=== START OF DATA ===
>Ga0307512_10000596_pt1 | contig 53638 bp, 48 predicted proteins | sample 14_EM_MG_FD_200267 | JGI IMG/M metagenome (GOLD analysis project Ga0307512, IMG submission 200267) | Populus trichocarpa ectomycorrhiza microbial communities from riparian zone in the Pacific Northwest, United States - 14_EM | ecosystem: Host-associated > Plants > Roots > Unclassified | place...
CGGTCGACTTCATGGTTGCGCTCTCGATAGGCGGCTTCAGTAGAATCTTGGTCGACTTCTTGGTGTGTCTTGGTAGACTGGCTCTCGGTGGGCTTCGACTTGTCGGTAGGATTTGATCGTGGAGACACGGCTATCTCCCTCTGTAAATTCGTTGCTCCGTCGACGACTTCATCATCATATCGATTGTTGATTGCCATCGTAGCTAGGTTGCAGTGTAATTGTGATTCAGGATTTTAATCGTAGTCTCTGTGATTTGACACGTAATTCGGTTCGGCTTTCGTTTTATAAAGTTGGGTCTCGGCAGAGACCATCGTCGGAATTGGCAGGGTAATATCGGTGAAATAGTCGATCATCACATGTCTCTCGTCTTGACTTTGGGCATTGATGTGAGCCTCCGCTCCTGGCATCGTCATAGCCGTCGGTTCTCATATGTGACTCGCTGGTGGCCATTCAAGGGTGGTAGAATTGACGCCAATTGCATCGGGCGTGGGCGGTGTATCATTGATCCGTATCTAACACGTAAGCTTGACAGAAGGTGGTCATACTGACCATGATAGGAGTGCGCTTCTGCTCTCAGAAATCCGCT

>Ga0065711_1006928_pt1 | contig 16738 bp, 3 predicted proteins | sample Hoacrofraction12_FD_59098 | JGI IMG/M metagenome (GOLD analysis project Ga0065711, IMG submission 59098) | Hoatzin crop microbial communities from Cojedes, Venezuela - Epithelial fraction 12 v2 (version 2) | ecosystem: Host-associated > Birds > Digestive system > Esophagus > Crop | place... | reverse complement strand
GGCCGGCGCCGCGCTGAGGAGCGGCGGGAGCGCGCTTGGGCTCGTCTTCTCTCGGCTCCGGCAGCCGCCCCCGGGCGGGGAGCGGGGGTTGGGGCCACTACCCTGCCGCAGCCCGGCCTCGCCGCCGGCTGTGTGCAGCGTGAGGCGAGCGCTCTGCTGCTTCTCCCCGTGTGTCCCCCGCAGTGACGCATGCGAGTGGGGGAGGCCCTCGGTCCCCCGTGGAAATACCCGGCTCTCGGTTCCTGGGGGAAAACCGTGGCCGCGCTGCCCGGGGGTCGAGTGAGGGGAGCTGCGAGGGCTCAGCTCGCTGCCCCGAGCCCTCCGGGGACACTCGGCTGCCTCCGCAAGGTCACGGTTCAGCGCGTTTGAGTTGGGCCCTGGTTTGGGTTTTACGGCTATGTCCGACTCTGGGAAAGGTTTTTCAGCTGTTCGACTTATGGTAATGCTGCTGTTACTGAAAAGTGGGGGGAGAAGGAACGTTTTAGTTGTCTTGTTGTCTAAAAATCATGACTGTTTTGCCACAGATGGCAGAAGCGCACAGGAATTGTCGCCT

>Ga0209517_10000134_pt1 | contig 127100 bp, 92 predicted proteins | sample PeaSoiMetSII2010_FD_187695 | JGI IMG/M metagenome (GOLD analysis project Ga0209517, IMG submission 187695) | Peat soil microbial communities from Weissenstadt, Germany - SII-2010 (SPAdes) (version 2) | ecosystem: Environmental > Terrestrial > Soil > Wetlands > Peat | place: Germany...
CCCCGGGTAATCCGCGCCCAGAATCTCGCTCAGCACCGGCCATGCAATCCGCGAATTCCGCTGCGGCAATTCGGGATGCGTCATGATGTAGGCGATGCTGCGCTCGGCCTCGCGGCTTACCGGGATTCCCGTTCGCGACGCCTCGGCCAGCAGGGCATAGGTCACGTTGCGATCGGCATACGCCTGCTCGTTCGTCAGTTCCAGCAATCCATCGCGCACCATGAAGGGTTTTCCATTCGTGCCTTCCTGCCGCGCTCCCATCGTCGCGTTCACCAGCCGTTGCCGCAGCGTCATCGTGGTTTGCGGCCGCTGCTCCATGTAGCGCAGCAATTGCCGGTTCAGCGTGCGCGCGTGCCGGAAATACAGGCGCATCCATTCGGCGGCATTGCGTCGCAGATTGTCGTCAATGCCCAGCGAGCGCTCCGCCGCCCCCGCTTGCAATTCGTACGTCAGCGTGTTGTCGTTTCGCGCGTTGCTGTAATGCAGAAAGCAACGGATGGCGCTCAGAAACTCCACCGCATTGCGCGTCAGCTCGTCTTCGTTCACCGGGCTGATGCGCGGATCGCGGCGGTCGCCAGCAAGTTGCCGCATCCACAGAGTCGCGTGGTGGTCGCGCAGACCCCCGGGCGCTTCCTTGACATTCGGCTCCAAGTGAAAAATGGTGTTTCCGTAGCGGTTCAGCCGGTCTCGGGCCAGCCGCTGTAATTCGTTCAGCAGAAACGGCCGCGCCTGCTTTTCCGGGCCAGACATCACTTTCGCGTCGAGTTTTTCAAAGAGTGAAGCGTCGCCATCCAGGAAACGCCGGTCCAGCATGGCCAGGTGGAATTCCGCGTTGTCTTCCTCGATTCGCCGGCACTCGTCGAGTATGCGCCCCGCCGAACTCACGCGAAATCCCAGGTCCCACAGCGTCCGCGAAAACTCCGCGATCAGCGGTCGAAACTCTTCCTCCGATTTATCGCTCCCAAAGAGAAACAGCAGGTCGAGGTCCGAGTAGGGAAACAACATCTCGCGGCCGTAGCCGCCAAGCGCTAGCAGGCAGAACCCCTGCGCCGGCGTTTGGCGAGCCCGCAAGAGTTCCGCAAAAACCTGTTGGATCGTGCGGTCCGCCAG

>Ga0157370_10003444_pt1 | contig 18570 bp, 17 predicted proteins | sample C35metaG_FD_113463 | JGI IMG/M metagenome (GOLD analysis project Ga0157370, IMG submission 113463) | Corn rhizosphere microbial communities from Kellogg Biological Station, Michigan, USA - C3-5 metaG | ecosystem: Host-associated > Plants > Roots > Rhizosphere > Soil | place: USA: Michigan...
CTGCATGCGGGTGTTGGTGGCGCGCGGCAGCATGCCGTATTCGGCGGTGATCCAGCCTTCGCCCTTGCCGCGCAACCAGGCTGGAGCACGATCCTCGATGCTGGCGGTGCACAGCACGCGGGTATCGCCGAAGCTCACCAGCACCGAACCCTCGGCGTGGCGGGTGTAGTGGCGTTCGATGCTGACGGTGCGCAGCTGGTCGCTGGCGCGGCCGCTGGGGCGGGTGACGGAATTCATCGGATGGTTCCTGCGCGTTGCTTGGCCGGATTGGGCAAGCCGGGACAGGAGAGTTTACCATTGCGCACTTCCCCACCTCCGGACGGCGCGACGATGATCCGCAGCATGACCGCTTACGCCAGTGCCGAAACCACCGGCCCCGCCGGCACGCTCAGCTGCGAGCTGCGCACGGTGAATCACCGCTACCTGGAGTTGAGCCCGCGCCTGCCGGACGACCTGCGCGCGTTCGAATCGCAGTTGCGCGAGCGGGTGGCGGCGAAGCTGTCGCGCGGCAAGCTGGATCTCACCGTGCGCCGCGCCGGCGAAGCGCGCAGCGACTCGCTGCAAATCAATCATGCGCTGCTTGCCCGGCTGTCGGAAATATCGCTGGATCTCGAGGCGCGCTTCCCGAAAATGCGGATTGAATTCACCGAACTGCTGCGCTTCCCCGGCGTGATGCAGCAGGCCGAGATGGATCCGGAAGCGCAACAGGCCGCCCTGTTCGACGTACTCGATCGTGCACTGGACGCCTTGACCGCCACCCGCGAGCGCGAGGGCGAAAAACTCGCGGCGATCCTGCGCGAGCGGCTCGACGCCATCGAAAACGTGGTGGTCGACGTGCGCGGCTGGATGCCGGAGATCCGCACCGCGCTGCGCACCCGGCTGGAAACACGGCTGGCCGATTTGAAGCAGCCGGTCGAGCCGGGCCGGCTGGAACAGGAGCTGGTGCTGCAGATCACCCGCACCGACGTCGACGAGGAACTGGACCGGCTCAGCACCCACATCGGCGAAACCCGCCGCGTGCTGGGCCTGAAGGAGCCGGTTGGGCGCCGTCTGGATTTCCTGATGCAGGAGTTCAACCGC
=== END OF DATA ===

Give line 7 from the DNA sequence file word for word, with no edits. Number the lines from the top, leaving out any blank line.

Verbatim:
>Ga0157370_10003444_pt1 | contig 18570 bp, 17 predicted proteins | sample C35metaG_FD_113463 | JGI IMG/M metagenome (GOLD analysis project Ga0157370, IMG submission 113463) | Corn rhizosphere microbial communities from Kellogg Biological Station, Michigan, USA - C3-5 metaG | ecosystem: Host-associated > Plants > Roots > Rhizosphere > Soil | place: USA: Michigan...